Batwoman: Who Are You? Review
On this week’s episode of CW’s Batwoman, Who Are You?, there’s a new villain introduced and the show continues to be more and more problematic by adding things that are too familiar and not fixing anything with its supporting characters.
Right off the bat, no pun intended, we’re introduced to a new villain that’s interested in all things shiny and has become Gotham’s newest jewel thief – Catwoman…I’m sorry I meant Magpie (Rachel Matthews). You know what, though, it’s honestly hard to tell the difference as the series continues to add no substance to anything new it tries to bring. Other than a couple of bird quips, there’s nothing that special about Magpie that makes her stand apart and she’s really just a lesser version of an iconic Batman villain. It’s disappointing on two fronts with the series wasting the talents of Matthews, who’s best known for being hilarious in the Happy Death Day series, and this addition just stacks on more issues that Batwoman already has.
Even Starsken’s performance as Alice isn’t enough anymore because she’s just goes full on Joker in this episode. I don’t even know why she’s even Alice at this point because there’s very little Wonderland references and, honestly, Mary (Nicole Kang) does a more authentic Alice when she’s getting info out of her henchmen and that’s saying something. For a character and a show that says and thinks it’s standing on its own, it’s constant reminder of better material and characters makes it have more bark than bite.
As for the new things from the previous episode, Kate (Ruby Rose) has begun a new relationship with Reagan (Brianne Howey) and it’s just as generic and uninteresting as anything else. The two are just normally likable and their big “argument” at the end of the episode has no emotional weight to it because of how little we’ve gotten to know and care for their relationship. Frankly, it looks like things with them are about to go one of two ways: either Reagan and her are just going to be on and off again or she’s going to become some kind of villain because it wouldn’t even surprise me at this point if they went this generic of a route.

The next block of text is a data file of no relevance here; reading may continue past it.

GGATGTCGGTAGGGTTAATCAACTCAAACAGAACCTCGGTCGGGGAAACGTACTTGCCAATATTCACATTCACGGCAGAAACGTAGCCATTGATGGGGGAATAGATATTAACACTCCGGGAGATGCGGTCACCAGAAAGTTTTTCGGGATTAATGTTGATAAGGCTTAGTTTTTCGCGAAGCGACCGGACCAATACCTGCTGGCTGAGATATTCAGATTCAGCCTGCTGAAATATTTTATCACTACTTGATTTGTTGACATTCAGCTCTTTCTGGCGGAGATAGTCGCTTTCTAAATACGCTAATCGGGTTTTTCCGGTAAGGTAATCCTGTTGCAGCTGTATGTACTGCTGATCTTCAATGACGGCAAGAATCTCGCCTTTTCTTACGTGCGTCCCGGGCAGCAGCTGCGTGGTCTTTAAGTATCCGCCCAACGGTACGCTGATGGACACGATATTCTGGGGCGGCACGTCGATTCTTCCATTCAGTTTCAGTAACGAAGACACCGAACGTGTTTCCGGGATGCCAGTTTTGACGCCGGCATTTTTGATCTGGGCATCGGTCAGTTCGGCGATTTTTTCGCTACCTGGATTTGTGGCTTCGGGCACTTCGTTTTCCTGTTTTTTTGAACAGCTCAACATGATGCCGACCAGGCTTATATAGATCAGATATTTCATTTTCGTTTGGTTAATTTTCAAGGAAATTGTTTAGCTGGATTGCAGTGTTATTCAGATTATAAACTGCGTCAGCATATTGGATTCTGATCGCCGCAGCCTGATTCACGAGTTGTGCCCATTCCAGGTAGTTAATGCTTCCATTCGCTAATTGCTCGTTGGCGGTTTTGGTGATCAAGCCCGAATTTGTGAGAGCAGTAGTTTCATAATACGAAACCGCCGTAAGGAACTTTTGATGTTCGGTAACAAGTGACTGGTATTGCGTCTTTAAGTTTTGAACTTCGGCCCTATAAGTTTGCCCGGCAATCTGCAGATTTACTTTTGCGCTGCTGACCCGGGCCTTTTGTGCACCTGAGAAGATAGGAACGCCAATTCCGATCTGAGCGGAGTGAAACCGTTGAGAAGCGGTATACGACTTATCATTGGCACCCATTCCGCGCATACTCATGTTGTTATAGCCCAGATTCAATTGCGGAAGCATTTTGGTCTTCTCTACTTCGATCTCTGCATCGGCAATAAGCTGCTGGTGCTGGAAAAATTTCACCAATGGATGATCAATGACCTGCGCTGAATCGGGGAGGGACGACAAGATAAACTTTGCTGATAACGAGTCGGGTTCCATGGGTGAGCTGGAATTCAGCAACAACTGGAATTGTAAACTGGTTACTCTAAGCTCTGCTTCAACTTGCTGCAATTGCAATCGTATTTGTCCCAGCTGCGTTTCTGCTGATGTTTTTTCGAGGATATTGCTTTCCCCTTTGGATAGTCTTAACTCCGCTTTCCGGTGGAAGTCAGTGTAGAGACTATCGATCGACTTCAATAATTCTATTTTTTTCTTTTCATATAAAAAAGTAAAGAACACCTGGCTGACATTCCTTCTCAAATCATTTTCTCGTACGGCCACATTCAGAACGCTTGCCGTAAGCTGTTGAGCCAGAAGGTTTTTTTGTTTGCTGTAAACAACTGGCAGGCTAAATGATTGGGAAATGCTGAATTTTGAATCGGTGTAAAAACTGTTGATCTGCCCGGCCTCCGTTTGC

Frankly, Reagan fits right in with the show’s inability to give its supporting characters any kind of substance to make them more interesting. Luke Fox (Camrus Johnson) is still a negative nerd with very little charm to make him anything more than a lesser version of Alfred. The Crows are still pointless right now with everything with Kate’s dad (Dougray Scott) and Sophie (Meagan Tandy) being incredibly dull and just plain boring at this point. Even the “confrontation” between Kate’s dad and Catherine (Elizabeth Anweis) about her hiding Beth’s death was incredibly anti-climatic. The only one, at this point, that’s proving her worth is Mary as she becomes more involved with Batwoman and is given an interesting moment to show her skills when she tricks a henchman into giving up information about Alice’s plan.
What really makes Batwoman a frustrating experience, though, is the constant use of unnecessary narration, rough looking effects and editing, and how the show thinks it’s a strong symbol of feminism but puts no substance behind it. The narration from Gotham podcaster Vesper Fairchild (Rachel Maddow) is becoming annoying because it offers no depth to Batwoman’s influence on Gotham. Even her narrations to Bruce are really lackluster and are just lazy ways for viewers to get an insight into Kate’s head. Not to mention, the explosion effects in this episode look like hot trash and some of the editing actually makes it hard to tell what’s happening.
This episode in particular also leans heavily into trying to make Batwoman, as a character and a show, this tentpole for feminism, but doesn’t give it any uniqueness or legs to stand on. Outside of a nice, personal moment of a young girl seeing Batwoman for the first time, we’re just offered more “all talk and no show.” It’s a lot of talking about strong women and not really showing it with constantly egregious mentionings about Martha Wayne and how strong she was – even though there’s not much proof to back that up. Batwoman doesn’t even get a moment to capitalize on the moment of inspiration to take down Magpie as she is easily taken in by the Crows. Hell, it almost felt as if Kate took the credit for knowing that Magpie was a random photographer in one scene even though she never brings it up at and the episode doesn’t really earn this mystery solving moment. Frankly, in the future, the series needs to give more personal and endearing moments to Batwoman’s rise in admiration and, honestly, some more building of her as an LGBT hero wouldn’t hurt as her opening monologue about it is really good actually.
Who Are You? Is actually quite an apt name for this episode because it highlights the series’ biggest problem – that it has no identity of its own. As the problems continue to stack and nothing seems to be getting fixed, the only surefire feeling I have about Batwoman is that my excitement for a new episode each week is starting to dwindle.